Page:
My greatest fear in relationship is that she leaves. She leaves and my life is destroyed.
This fear comes from my childhood. I have idyllic memories of my early childhood. I remember my parents being head-over-heels in love with each other. I remember being head-over-heels in love with both of them, with my family.
Then, I remember my mom yelling at my dad. Then she left. It was as though my heart was ripped from my chest.
I remember witnessing my father’s pain, first hand, the sorrow, the helplessness. He seemed pitiful, powerless, pathetic, and I felt the same way. I was even more pathetic and powerless. I could feel it.
As an adult, doing shadow work, I see how I internalized the feeling of shame and helplessness that I felt from my dad. Small children are unable to distinguish “feeling bad” from “being bad”. The story that I took away from this life-shattering process was that it was because I was “bad” that my mom left, that my life was ruined.
It wasn’t an intellectual or conscious understanding. It was something I felt in my gut, that I encoded in my subconscious, then buried.
Looking back, I can see the way that this fear shaped my relationships. Early on, I would charm women and lure them in to fill the void; but I would not let myself be vulnerable. I would not open up. I would not allow myself to fall head-over-heels in love with them because at some level I knew that if I did, it would mean the pain of loss.
Later, as I learned to let myself be vulnerable, to let myself care, I made efforts to be good. Fighting away that nagging feeling that I was deeply flawed or “bad,” I would do everything in my power to be the perfect boyfriend, the perfect husband. At some level, I felt that if I was good enough, I could keep her from leaving me. I could prove to her that I was “good” and not “bad”.
When I did all the good things, she was delighted and I was validated. She would tell me how great I was and I would feel good. Her reassurance would push away the fear. This was my codependence cycle.
But being “good” was exhausting. It was different than just “being me.” So I would crave ways to break out of the mold, break out of the role to find some escape. The moments in which I found escape, were the moments that my partner resented me. No matter how clear I was with my communication, or how much I felt I was in-control, there was always something that made her angry, uncomfortable. I suspect it was because I was being someone other than the “good” person that she had chosen to be with.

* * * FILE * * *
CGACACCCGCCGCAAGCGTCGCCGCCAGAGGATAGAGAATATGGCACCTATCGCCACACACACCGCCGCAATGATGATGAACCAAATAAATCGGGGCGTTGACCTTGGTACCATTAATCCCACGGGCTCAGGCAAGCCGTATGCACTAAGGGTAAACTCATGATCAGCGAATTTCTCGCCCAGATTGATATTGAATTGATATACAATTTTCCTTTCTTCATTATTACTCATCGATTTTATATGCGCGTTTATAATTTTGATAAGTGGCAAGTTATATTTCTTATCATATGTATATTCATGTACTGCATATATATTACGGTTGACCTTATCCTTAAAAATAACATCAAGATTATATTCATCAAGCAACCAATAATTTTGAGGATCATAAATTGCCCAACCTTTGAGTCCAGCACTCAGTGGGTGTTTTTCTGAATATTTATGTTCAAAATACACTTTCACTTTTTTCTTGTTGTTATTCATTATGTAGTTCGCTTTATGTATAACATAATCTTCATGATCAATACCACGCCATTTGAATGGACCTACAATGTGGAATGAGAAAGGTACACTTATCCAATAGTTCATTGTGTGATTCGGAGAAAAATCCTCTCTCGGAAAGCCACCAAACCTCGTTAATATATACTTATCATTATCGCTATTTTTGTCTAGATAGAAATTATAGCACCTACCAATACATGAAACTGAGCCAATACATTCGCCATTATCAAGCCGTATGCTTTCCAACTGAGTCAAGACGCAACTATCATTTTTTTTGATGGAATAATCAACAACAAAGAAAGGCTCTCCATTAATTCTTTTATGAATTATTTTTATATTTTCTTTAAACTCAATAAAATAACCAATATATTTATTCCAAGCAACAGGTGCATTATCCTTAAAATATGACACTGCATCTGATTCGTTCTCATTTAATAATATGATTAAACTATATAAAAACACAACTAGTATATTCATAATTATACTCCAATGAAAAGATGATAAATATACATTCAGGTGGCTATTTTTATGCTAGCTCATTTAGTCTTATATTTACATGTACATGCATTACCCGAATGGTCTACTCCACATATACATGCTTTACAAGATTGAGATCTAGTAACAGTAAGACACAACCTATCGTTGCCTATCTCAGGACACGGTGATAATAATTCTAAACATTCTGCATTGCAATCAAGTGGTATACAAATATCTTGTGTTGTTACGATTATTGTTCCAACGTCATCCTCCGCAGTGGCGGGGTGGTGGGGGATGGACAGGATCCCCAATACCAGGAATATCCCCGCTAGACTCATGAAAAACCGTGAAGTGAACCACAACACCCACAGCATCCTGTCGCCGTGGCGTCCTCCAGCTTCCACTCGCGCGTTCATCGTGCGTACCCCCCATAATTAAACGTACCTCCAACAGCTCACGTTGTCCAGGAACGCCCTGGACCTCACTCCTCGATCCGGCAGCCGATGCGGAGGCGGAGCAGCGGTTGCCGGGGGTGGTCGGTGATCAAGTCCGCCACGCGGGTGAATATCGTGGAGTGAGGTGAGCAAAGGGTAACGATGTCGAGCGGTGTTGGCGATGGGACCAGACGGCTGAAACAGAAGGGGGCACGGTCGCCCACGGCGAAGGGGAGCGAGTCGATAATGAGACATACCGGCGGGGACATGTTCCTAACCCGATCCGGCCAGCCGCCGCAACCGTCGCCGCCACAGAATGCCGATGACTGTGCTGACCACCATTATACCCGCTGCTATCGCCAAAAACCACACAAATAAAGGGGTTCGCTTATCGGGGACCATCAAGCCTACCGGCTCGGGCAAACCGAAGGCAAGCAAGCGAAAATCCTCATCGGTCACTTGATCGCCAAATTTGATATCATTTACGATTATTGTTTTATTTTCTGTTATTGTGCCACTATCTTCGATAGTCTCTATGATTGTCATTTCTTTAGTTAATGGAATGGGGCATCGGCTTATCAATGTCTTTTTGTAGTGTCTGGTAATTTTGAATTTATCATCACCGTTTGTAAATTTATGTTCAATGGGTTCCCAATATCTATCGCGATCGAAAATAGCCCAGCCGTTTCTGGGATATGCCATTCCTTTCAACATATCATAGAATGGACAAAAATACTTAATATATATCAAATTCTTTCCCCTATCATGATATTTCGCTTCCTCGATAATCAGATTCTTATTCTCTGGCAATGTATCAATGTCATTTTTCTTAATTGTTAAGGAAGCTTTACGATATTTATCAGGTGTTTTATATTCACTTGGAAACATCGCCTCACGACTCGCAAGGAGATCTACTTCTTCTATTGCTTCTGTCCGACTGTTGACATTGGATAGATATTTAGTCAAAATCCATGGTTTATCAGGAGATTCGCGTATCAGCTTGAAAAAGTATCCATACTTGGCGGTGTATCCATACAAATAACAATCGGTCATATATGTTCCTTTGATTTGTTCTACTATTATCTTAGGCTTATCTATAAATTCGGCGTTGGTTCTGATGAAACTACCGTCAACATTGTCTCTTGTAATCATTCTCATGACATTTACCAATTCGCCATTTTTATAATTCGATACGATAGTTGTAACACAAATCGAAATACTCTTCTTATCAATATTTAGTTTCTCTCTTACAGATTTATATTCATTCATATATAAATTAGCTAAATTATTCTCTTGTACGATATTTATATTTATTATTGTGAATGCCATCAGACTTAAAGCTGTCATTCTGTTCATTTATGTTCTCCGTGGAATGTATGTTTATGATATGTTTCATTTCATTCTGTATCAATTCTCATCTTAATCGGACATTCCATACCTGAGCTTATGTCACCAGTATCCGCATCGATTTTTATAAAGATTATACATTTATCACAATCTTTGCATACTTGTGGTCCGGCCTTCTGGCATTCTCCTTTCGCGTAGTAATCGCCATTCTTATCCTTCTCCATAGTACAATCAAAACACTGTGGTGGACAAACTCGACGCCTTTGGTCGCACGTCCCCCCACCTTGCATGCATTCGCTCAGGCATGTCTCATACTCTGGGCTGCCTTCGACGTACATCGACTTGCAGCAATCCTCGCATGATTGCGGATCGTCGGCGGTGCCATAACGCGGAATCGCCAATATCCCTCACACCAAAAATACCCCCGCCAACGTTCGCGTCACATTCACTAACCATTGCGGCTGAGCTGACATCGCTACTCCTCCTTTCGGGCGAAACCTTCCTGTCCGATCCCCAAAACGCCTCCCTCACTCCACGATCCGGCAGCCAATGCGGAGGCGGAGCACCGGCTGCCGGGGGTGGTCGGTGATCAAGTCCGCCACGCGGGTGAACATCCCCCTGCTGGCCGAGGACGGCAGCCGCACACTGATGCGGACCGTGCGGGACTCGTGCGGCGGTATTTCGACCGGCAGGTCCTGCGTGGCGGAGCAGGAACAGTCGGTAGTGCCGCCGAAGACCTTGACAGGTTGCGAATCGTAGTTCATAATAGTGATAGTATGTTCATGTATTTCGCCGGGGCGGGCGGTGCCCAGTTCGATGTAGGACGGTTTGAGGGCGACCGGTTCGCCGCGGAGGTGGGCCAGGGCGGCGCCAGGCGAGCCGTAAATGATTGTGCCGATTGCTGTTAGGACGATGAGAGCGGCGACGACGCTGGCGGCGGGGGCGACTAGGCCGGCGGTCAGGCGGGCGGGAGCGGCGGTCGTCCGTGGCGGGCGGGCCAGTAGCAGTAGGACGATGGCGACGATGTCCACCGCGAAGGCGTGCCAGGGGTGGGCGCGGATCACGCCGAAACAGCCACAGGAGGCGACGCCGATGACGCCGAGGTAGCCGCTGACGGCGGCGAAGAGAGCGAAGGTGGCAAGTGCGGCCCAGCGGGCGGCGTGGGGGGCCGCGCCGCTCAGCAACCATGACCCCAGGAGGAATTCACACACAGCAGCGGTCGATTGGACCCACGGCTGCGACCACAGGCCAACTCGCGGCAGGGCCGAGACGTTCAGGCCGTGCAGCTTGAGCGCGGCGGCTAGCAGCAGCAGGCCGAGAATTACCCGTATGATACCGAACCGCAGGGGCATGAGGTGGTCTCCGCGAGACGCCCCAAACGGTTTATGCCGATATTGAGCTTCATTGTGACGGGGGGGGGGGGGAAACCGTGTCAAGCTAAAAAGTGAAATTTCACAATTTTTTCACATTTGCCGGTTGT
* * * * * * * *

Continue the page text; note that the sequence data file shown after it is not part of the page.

She would get angry. She would leave. My greatest fear would come true. I would feel like my world was crumbling around me.
When she came back I would vow to be “good” again. But I resented her for hurting me, for not letting me have my relief.
Being “good” became more tiresome. My need for escape became stronger. I would push the boundaries further. She would get more angry. I would become more resentful but would keep trying to be “good.” Thus the relationship spiraled into demise. Thus I created my own deepest fear.
For me, salvation came in letting go of the idea of “being good”. This took many forms. My coach pushed me to look at the “bad” part of myself. I did men’s work and shadow work where we dove into all the messy imperfection of my true self. I experimented with BDSM where I could be brutal, domineering, and really “bad” and she LOVED it. I found a partner who was able to hold me lovingly in all my messy imperfection.
As it turns out, I’m not that bad.
The more of myself that I accept, the more free I am to just be me, the less codependent my relationships become.
It’s a slow process, and the old dynamic still comes back. Recently, something upset my partner (she has her own fears and triggers). Rather than having a big fight, she chose to take some time for herself, to give us space. But all I saw was her getting mad, and her leaving. My world started to crumble around me.
Fortunately, she was able to tell me that it was not about me. The work that I have done helped me regain my wits. With a little time and reflection we were able to see the deeper beauty in each of us.
Each person has their own deepest fear. Each person has their own triggers and shadow work to address. Each person has their own ways of questioning their own value, and their own path to fully honoring their beauty and power. Each person has their own process for learning to love more fully.
Doing this work is slow. At first, it might seem useless or invisible. But as you fill your heart with love and acceptance, your world begins to change around you. Your life gets filled with more joy, love, and play. You look around at your life and think “Fuck Yes!” You feel more confident and can’t help but swagger a little in everything you do. The world responds to this type of energy. Beauty is all around you, within you. You realize that you are beauty. You realize that you are divine.
Photo Credit: Stephen Flynn Photography: www.facebook.com/stephenflynnphotography/